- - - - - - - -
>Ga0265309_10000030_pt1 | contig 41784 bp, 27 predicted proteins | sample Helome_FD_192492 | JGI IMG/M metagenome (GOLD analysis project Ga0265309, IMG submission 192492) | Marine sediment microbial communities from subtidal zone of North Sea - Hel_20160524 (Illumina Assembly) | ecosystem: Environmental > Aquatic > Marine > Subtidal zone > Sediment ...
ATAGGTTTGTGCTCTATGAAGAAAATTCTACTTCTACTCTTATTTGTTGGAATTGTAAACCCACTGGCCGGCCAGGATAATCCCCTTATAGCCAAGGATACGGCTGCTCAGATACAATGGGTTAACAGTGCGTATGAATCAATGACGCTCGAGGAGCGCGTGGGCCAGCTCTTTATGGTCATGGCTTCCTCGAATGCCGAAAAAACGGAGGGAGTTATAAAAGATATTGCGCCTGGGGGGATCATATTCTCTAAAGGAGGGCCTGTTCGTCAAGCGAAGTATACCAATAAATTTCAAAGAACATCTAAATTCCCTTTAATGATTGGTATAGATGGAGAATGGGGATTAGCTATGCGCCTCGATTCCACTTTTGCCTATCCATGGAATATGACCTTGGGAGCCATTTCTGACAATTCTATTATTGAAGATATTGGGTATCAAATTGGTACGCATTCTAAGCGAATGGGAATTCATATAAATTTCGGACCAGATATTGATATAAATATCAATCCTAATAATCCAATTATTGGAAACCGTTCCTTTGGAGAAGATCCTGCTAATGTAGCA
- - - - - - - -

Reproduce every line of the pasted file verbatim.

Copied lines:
>Ga0265309_10000030_pt1 | contig 41784 bp, 27 predicted proteins | sample Helome_FD_192492 | JGI IMG/M metagenome (GOLD analysis project Ga0265309, IMG submission 192492) | Marine sediment microbial communities from subtidal zone of North Sea - Hel_20160524 (Illumina Assembly) | ecosystem: Environmental > Aquatic > Marine > Subtidal zone > Sediment ...
ATAGGTTTGTGCTCTATGAAGAAAATTCTACTTCTACTCTTATTTGTTGGAATTGTAAACCCACTGGCCGGCCAGGATAATCCCCTTATAGCCAAGGATACGGCTGCTCAGATACAATGGGTTAACAGTGCGTATGAATCAATGACGCTCGAGGAGCGCGTGGGCCAGCTCTTTATGGTCATGGCTTCCTCGAATGCCGAAAAAACGGAGGGAGTTATAAAAGATATTGCGCCTGGGGGGATCATATTCTCTAAAGGAGGGCCTGTTCGTCAAGCGAAGTATACCAATAAATTTCAAAGAACATCTAAATTCCCTTTAATGATTGGTATAGATGGAGAATGGGGATTAGCTATGCGCCTCGATTCCACTTTTGCCTATCCATGGAATATGACCTTGGGAGCCATTTCTGACAATTCTATTATTGAAGATATTGGGTATCAAATTGGTACGCATTCTAAGCGAATGGGAATTCATATAAATTTCGGACCAGATATTGATATAAATATCAATCCTAATAATCCAATTATTGGAAACCGTTCCTTTGGAGAAGATCCTGCTAATGTAGCA